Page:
The magnetic resonance imaging (MRI) scanner gives detailed images of the soft tissues inside the body. It uses the property of nuclear magnetic resonance to image nuclei of atoms inside the body. Powerful computer software is used to generate detailed cross-sectional pictures of the soft tissues inside the body, which can be used to diagnose a wide range of medical conditions.
How does MRI work?
An MRI scanner is a tube, surrounded by a large, powerful magnet, in which the patient lies. The magnetic field causes nuclei within atoms in the body to produce a rotating magnetic field that is detectable by the scanner; this information is recorded and computer software generates a detailed image of the body. Unlike CT, MRI does not use ionizing radiation.
What does an MRI scan involve?
On the day of your scan you might have to drink some liquid that contains contrast (visible on the scan). You might need a cannula (small plastic tube) placed into a vein to enable the radiographer to give you intravenous contrast. The scan itself is painless and takes place in a tube-shaped machine. People with claustrophobia may have problems with the procedure and should discuss this with their specialist before the scan. To enable the machine to take images, you lie on your back on a table that moves into the scanner. During the scanning process, try to relax and lie still so that the MRI scanner can take accurate images. The whole scanning process will take between 15 minutes and one hour, depending on the different angles and number of pictures needed.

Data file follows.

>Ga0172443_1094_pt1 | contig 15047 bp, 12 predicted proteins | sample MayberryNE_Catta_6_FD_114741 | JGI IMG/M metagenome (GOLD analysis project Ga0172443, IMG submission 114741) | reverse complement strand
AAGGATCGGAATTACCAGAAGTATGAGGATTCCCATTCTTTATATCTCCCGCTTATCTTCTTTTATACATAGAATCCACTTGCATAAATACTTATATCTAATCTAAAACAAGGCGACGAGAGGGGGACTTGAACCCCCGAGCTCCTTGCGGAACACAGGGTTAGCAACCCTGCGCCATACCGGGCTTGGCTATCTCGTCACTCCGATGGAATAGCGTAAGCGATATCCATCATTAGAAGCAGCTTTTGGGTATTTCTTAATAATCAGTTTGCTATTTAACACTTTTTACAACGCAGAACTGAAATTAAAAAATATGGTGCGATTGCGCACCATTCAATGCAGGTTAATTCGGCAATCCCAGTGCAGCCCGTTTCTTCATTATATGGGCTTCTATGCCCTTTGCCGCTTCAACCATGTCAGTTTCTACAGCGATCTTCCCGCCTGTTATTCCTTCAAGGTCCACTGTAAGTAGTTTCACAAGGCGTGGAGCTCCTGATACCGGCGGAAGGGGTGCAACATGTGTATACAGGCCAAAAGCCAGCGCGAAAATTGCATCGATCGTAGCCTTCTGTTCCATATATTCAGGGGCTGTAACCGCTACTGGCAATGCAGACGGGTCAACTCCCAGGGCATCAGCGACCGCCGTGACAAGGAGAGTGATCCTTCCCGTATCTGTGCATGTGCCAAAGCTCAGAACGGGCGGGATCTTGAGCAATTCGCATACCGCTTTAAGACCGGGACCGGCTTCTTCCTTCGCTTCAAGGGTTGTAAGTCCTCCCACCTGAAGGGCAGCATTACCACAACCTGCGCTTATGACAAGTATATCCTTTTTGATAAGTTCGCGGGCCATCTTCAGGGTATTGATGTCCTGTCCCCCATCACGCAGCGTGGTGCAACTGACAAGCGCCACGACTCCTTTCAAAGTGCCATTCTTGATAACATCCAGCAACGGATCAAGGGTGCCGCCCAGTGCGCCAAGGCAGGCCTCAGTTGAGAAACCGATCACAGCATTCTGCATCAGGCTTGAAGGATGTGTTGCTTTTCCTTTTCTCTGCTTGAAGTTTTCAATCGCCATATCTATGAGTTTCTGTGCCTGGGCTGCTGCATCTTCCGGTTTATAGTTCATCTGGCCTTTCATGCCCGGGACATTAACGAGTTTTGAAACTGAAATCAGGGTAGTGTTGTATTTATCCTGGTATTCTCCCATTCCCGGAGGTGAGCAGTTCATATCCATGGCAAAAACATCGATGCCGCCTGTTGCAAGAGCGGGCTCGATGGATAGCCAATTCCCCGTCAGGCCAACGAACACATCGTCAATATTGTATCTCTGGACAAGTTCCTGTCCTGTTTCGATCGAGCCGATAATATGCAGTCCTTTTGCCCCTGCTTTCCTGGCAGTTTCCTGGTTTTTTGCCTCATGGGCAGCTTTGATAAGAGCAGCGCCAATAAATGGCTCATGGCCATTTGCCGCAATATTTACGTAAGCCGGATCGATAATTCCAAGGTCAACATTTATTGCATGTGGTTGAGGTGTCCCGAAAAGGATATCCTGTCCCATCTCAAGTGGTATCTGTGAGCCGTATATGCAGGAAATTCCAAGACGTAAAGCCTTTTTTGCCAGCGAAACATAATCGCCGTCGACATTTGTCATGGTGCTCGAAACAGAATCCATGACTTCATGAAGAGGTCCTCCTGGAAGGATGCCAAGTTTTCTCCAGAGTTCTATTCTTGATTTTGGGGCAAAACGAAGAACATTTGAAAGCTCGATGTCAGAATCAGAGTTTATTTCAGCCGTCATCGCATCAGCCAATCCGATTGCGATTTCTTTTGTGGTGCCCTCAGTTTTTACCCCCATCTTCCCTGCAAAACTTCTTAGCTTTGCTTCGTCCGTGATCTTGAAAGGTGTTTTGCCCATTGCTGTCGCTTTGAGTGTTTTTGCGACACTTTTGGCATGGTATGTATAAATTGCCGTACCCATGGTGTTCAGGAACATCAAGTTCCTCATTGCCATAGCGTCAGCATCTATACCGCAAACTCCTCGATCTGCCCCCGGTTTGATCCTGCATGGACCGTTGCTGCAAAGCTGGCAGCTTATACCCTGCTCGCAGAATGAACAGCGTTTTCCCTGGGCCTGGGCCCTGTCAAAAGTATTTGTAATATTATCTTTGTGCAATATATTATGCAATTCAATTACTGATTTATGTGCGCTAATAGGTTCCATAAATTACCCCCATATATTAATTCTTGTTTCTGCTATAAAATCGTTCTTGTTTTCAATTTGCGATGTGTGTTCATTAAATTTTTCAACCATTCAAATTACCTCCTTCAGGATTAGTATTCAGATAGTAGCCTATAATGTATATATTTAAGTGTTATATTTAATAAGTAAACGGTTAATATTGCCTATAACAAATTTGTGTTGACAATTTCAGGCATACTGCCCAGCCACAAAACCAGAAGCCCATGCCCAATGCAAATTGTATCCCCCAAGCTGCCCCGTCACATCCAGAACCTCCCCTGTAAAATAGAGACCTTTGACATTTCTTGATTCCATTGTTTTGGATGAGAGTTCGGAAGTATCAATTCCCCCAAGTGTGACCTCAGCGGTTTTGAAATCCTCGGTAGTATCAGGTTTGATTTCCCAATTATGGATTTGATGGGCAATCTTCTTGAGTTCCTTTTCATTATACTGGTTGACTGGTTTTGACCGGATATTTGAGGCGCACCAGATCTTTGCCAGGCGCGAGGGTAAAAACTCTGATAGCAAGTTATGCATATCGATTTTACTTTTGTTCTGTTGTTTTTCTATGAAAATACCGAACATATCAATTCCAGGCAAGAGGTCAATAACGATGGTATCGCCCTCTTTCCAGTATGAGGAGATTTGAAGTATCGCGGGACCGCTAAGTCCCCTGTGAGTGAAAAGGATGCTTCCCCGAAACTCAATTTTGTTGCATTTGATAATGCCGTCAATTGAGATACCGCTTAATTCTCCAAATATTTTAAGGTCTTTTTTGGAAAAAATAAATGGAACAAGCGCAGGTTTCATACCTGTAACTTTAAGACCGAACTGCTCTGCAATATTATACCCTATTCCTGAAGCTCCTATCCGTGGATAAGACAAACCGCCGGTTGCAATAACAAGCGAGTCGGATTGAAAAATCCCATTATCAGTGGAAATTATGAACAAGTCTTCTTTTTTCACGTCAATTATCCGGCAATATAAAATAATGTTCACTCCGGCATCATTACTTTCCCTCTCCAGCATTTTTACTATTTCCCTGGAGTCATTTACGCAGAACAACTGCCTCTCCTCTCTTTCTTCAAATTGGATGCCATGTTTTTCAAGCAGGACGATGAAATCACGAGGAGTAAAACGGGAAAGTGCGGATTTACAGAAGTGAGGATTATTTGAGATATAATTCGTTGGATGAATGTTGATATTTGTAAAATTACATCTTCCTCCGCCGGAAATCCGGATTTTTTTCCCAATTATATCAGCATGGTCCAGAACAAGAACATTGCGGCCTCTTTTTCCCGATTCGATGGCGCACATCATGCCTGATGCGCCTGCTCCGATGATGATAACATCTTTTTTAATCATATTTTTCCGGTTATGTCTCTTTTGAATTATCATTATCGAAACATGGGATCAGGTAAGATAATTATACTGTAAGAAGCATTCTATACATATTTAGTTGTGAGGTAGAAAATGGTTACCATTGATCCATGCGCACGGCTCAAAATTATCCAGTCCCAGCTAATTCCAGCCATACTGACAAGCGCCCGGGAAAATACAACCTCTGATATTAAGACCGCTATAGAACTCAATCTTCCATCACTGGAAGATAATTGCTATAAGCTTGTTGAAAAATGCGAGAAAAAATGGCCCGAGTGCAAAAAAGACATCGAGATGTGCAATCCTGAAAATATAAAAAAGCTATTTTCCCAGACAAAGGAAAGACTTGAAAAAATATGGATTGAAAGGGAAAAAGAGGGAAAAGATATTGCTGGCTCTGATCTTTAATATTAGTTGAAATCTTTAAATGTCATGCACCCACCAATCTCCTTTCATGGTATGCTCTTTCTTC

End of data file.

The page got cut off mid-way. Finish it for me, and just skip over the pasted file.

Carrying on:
MRI scan aftercare
Once your MRI scan is complete, you will be able to go home and return to normal activities immediately. The images are put together on the computer and then analyzed in detail by the radiologist (Consultant with expertise in radiology). The report will be sent to your Consultant who will then be able to discuss the findings with you.
Our team at the Birmingham Colorectal Clinic have very close working relationships with the radiologists who report CT scans. This is important as scans are often more accurate when there is good clinical information available to the radiologist.